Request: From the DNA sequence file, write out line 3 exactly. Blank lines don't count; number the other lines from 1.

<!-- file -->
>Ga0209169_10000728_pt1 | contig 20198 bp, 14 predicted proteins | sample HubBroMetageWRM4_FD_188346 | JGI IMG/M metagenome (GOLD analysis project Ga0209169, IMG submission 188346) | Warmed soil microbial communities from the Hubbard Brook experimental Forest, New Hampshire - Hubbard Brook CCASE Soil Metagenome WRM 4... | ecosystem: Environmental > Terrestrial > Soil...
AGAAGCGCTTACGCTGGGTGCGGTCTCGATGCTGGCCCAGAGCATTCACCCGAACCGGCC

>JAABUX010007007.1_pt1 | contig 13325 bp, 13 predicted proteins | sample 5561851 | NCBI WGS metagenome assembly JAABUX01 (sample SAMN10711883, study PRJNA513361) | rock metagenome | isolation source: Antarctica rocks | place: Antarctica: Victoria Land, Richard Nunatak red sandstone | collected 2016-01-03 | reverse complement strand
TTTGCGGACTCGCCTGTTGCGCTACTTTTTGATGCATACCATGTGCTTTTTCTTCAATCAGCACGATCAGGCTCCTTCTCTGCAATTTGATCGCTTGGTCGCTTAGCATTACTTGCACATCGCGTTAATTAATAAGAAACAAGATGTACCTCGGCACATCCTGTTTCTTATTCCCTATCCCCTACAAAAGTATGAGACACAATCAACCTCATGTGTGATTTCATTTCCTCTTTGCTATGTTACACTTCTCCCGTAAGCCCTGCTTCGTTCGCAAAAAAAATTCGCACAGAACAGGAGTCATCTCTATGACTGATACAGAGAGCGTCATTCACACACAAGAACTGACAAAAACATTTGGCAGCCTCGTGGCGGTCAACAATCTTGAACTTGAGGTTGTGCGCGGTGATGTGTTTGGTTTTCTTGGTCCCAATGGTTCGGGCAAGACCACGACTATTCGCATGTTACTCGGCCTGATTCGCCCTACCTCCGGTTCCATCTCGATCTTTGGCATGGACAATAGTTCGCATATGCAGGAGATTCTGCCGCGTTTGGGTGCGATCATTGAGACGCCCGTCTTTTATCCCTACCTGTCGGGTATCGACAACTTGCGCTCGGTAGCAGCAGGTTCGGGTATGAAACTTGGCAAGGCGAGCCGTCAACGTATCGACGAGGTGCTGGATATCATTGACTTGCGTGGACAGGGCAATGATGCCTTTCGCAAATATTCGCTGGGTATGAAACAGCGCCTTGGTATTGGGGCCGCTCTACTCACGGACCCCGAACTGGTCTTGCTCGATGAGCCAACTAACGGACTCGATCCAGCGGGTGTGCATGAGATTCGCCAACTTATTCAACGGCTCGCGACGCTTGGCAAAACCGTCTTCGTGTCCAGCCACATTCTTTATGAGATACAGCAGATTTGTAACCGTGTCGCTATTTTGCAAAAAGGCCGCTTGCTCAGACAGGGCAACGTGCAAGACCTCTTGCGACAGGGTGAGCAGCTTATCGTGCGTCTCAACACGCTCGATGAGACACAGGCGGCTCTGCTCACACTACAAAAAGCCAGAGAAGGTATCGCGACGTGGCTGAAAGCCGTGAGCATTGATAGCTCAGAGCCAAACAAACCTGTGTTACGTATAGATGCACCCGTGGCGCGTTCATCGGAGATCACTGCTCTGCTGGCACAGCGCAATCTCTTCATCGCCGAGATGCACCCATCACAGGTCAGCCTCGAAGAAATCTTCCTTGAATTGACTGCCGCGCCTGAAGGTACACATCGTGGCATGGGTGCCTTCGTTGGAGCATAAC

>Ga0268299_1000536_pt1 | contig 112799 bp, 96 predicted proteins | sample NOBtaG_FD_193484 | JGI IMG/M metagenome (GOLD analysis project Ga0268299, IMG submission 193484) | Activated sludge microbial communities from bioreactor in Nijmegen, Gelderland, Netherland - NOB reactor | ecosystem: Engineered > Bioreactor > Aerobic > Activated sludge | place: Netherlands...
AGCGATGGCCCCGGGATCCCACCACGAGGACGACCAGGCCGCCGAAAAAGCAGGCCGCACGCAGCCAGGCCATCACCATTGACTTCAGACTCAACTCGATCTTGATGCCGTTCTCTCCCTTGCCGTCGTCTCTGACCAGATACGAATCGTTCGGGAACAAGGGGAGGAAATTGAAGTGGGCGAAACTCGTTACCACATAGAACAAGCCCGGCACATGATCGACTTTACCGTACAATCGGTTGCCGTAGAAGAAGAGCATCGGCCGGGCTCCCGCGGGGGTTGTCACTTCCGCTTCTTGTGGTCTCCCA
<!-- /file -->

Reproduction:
>JAABUX010007007.1_pt1 | contig 13325 bp, 13 predicted proteins | sample 5561851 | NCBI WGS metagenome assembly JAABUX01 (sample SAMN10711883, study PRJNA513361) | rock metagenome | isolation source: Antarctica rocks | place: Antarctica: Victoria Land, Richard Nunatak red sandstone | collected 2016-01-03 | reverse complement strand